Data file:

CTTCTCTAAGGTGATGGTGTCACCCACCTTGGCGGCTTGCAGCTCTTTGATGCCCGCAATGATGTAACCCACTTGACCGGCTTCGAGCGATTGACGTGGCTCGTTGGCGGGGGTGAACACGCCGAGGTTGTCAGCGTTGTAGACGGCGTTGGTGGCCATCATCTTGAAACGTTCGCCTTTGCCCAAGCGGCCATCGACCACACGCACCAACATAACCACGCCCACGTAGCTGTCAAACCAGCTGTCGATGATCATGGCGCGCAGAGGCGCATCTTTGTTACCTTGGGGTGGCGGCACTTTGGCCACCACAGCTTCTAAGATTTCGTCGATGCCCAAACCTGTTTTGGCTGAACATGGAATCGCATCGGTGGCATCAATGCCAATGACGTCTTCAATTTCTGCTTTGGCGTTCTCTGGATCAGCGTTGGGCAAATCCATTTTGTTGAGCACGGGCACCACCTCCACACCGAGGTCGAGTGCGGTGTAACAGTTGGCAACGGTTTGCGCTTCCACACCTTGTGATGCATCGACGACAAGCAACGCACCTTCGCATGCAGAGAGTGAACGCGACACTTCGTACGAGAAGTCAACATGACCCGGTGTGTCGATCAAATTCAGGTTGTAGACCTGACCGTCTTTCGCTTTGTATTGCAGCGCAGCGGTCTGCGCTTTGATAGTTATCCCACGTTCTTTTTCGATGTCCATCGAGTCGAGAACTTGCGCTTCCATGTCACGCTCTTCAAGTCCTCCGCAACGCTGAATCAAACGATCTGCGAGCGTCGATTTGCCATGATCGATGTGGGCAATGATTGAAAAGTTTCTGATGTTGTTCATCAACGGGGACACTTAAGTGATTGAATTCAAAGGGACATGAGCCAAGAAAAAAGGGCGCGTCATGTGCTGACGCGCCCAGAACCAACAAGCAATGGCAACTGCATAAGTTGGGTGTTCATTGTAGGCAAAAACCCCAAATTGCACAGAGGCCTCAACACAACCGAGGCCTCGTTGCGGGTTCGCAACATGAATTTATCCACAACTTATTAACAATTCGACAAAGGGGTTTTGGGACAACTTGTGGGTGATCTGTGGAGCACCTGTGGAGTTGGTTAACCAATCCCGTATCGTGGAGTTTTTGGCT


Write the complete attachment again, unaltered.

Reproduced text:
CTTCTCTAAGGTGATGGTGTCACCCACCTTGGCGGCTTGCAGCTCTTTGATGCCCGCAATGATGTAACCCACTTGACCGGCTTCGAGCGATTGACGTGGCTCGTTGGCGGGGGTGAACACGCCGAGGTTGTCAGCGTTGTAGACGGCGTTGGTGGCCATCATCTTGAAACGTTCGCCTTTGCCCAAGCGGCCATCGACCACACGCACCAACATAACCACGCCCACGTAGCTGTCAAACCAGCTGTCGATGATCATGGCGCGCAGAGGCGCATCTTTGTTACCTTGGGGTGGCGGCACTTTGGCCACCACAGCTTCTAAGATTTCGTCGATGCCCAAACCTGTTTTGGCTGAACATGGAATCGCATCGGTGGCATCAATGCCAATGACGTCTTCAATTTCTGCTTTGGCGTTCTCTGGATCAGCGTTGGGCAAATCCATTTTGTTGAGCACGGGCACCACCTCCACACCGAGGTCGAGTGCGGTGTAACAGTTGGCAACGGTTTGCGCTTCCACACCTTGTGATGCATCGACGACAAGCAACGCACCTTCGCATGCAGAGAGTGAACGCGACACTTCGTACGAGAAGTCAACATGACCCGGTGTGTCGATCAAATTCAGGTTGTAGACCTGACCGTCTTTCGCTTTGTATTGCAGCGCAGCGGTCTGCGCTTTGATAGTTATCCCACGTTCTTTTTCGATGTCCATCGAGTCGAGAACTTGCGCTTCCATGTCACGCTCTTCAAGTCCTCCGCAACGCTGAATCAAACGATCTGCGAGCGTCGATTTGCCATGATCGATGTGGGCAATGATTGAAAAGTTTCTGATGTTGTTCATCAACGGGGACACTTAAGTGATTGAATTCAAAGGGACATGAGCCAAGAAAAAAGGGCGCGTCATGTGCTGACGCGCCCAGAACCAACAAGCAATGGCAACTGCATAAGTTGGGTGTTCATTGTAGGCAAAAACCCCAAATTGCACAGAGGCCTCAACACAACCGAGGCCTCGTTGCGGGTTCGCAACATGAATTTATCCACAACTTATTAACAATTCGACAAAGGGGTTTTGGGACAACTTGTGGGTGATCTGTGGAGCACCTGTGGAGTTGGTTAACCAATCCCGTATCGTGGAGTTTTTGGCT